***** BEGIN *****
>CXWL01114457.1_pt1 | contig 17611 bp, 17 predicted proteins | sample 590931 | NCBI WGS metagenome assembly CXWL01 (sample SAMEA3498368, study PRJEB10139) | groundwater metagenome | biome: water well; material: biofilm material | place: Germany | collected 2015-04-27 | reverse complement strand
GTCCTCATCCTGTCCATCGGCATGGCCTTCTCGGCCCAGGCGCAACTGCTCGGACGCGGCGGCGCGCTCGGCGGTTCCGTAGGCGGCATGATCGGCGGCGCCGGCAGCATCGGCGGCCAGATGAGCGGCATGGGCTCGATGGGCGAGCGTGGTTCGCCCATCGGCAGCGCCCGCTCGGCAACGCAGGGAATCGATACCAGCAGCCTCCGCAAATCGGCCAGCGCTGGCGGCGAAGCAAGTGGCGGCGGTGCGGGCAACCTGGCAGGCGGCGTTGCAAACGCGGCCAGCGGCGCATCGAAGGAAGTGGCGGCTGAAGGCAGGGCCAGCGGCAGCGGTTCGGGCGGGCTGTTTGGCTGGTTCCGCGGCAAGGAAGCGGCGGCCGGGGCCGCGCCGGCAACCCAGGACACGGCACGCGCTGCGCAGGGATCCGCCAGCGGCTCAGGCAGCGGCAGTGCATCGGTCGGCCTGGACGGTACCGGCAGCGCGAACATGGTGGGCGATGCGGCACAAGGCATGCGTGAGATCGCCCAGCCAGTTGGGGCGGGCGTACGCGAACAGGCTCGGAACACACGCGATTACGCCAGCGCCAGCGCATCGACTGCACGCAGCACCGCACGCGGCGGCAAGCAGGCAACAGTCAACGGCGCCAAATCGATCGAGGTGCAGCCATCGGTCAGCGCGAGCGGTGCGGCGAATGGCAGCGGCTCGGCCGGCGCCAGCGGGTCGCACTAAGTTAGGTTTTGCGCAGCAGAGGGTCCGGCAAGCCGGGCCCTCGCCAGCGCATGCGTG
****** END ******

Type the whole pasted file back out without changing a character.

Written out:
>CXWL01114457.1_pt1 | contig 17611 bp, 17 predicted proteins | sample 590931 | NCBI WGS metagenome assembly CXWL01 (sample SAMEA3498368, study PRJEB10139) | groundwater metagenome | biome: water well; material: biofilm material | place: Germany | collected 2015-04-27 | reverse complement strand
GTCCTCATCCTGTCCATCGGCATGGCCTTCTCGGCCCAGGCGCAACTGCTCGGACGCGGCGGCGCGCTCGGCGGTTCCGTAGGCGGCATGATCGGCGGCGCCGGCAGCATCGGCGGCCAGATGAGCGGCATGGGCTCGATGGGCGAGCGTGGTTCGCCCATCGGCAGCGCCCGCTCGGCAACGCAGGGAATCGATACCAGCAGCCTCCGCAAATCGGCCAGCGCTGGCGGCGAAGCAAGTGGCGGCGGTGCGGGCAACCTGGCAGGCGGCGTTGCAAACGCGGCCAGCGGCGCATCGAAGGAAGTGGCGGCTGAAGGCAGGGCCAGCGGCAGCGGTTCGGGCGGGCTGTTTGGCTGGTTCCGCGGCAAGGAAGCGGCGGCCGGGGCCGCGCCGGCAACCCAGGACACGGCACGCGCTGCGCAGGGATCCGCCAGCGGCTCAGGCAGCGGCAGTGCATCGGTCGGCCTGGACGGTACCGGCAGCGCGAACATGGTGGGCGATGCGGCACAAGGCATGCGTGAGATCGCCCAGCCAGTTGGGGCGGGCGTACGCGAACAGGCTCGGAACACACGCGATTACGCCAGCGCCAGCGCATCGACTGCACGCAGCACCGCACGCGGCGGCAAGCAGGCAACAGTCAACGGCGCCAAATCGATCGAGGTGCAGCCATCGGTCAGCGCGAGCGGTGCGGCGAATGGCAGCGGCTCGGCCGGCGCCAGCGGGTCGCACTAAGTTAGGTTTTGCGCAGCAGAGGGTCCGGCAAGCCGGGCCCTCGCCAGCGCATGCGTG